There was never going to be another Michael Jordan, the prophets declared, but when a 6-foot-8, 260-pound manchild began merging his incomparable physical skills with acquired leadership qualities, the NBA had itself another transcendent superstar – a player who clearly could dominate in any generation.
We can argue over whether LeBron James will win as many championships as Jordan, but rings aren’t the sole measure of individual greatness. Besides, Jordan’s popularity helped spawn an international influx that has made pro basketball a deeper and more evenly balanced product.
Earlier this year, there was talk of redesigning the NBA’s Mount Rushmore. The premise was legitimized when several of the game’s notables brandished a chisel and began working on their own stone walls. Figuratively speaking, James had earned strong consideration. Comparisons to Jordan no longer begin and end with a chuckle.
Like the golfer he once idolized, Rory McIlroy is just better than everyone else. Unlike Tiger Woods, he has unexpectedly abridged the gap between dominant eras, successfully clearing the bar Woods so dramatically raised after all those years of shuffling and parity in the 1980s and early ‘90s.
“Greg Norman couldn’t handle Woods being better than him, and he was never heard from again,” a tour pro texted me Sunday evening. “Will be most interesting when Tiger comes back, how he will deal with not being as good as Rory.”
Perhaps we already know. Perhaps Woods’ ongoing battles with health, poor form and age have surreptitiously provided him with an exit strategy. Does Red Shirt never win again? Doubtful, but to watch him wince and grasp for answers this summer while another guy performs at a level once reserved only for him …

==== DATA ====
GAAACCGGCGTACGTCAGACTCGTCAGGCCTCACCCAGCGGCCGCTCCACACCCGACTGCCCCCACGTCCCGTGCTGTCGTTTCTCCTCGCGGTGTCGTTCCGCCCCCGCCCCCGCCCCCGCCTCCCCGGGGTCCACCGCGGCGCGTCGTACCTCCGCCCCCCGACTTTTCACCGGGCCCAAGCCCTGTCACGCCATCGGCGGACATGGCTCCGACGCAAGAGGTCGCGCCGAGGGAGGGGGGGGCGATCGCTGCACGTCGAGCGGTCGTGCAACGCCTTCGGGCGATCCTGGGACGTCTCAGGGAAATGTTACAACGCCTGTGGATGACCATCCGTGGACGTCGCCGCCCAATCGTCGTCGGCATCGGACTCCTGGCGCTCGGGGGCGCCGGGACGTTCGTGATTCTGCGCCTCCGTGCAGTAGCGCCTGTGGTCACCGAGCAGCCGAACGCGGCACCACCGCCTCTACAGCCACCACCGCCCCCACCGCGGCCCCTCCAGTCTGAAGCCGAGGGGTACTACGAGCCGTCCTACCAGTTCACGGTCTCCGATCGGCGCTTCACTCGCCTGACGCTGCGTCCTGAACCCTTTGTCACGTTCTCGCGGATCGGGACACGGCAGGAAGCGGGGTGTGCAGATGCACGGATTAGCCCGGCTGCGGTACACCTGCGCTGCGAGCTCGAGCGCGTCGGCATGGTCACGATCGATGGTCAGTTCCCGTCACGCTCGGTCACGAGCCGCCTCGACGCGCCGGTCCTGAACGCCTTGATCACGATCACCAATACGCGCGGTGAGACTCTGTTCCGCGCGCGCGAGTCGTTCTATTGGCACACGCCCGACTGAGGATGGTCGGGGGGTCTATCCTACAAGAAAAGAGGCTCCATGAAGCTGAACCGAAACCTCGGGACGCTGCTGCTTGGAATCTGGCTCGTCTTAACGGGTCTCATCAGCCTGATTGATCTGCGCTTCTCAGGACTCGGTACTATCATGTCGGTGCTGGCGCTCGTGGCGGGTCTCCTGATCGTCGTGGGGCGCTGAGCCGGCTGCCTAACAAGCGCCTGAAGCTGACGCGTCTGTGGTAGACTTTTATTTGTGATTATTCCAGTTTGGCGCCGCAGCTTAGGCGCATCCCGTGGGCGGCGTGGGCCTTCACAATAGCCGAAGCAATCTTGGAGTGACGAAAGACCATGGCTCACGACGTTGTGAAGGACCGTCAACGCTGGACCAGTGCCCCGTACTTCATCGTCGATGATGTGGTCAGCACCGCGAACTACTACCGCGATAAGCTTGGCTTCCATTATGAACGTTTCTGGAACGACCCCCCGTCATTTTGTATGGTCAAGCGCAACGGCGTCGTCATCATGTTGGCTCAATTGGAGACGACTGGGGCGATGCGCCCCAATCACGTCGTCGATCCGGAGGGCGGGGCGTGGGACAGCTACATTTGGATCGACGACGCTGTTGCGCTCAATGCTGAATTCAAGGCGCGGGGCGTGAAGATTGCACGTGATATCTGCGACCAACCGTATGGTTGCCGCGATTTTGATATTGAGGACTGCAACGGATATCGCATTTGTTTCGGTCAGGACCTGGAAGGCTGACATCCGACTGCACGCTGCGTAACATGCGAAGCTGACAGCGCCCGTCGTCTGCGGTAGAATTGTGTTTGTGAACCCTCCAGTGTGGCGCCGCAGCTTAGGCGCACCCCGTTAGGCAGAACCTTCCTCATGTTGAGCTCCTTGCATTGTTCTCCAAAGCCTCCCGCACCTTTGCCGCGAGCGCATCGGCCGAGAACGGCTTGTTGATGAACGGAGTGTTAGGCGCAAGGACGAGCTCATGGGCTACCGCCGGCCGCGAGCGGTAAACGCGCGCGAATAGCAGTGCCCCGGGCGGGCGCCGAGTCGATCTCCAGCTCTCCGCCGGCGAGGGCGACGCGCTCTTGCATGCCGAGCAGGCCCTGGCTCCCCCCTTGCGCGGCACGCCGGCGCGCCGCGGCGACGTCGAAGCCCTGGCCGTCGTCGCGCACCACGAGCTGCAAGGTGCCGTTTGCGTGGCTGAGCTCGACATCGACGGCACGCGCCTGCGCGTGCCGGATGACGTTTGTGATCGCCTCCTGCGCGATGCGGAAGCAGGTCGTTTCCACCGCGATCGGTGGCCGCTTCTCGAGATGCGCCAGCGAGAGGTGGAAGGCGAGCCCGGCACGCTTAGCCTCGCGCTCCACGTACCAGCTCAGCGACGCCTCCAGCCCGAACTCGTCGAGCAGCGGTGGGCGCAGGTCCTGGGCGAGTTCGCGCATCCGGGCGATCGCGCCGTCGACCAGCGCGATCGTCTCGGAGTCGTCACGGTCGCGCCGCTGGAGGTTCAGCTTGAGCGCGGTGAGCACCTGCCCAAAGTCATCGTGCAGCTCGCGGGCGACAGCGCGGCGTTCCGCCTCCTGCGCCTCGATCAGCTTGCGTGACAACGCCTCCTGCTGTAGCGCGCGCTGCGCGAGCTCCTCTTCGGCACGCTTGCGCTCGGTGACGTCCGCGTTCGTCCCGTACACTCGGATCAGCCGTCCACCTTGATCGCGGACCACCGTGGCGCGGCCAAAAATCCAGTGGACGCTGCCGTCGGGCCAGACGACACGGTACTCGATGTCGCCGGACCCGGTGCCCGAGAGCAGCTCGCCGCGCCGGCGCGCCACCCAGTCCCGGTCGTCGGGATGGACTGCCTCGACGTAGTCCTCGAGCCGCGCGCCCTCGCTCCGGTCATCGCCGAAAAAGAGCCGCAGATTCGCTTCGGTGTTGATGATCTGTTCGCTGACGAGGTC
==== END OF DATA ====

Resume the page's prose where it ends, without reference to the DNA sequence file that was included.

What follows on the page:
The parallels may not be uncanny, but they’re certainly worth reviewing. Woods rearranged history at the 1997 Masters, and then went through a two-year period when he wasn’t as good. McIlroy claimed two major titles by eight shots apiece, and then struggled mightily amid career-related changes in 2013.
Red Shirt’s reign effectively ended when his personal life (and marriage) unraveled in late 2009. McIlromance took the same highway north, seemingly trimming three strokes off his score the minute he broke up with tennis star Caroline Wozniacki.
Love lost, tournaments won. Those 4 a.m. phone calls from Tel Aviv can’t be good for the short game.
“I’ve put more time into my golf and refocused in a way,” the Irish Lad admitted last week. “It’s the only thing I have. I’ve got my family and my friends, but I’ve really immersed myself in my game.”
That’s precisely how his boyhood hero got there – with a single-mindedness bent on competitive superiority and a work ethic that had him on the practice green until dark the night before the 2000 U.S. Open. Woods was making everything that evening. As former caddie Steve Williams once told me, however, not all of them were going in the center of the cup.
I don’t have a chisel in my hand, but McIlwin’s back-to-back major titles are far more significant than his lopsided victories at Congressional and Kiawah. Those first two were the offshoot of immense natural ability, no Sunday sweat necessary. Liverpool and Valhalla were tougher fights against better opponents; Rory basically won this latest one with a birdie on the 71st hole.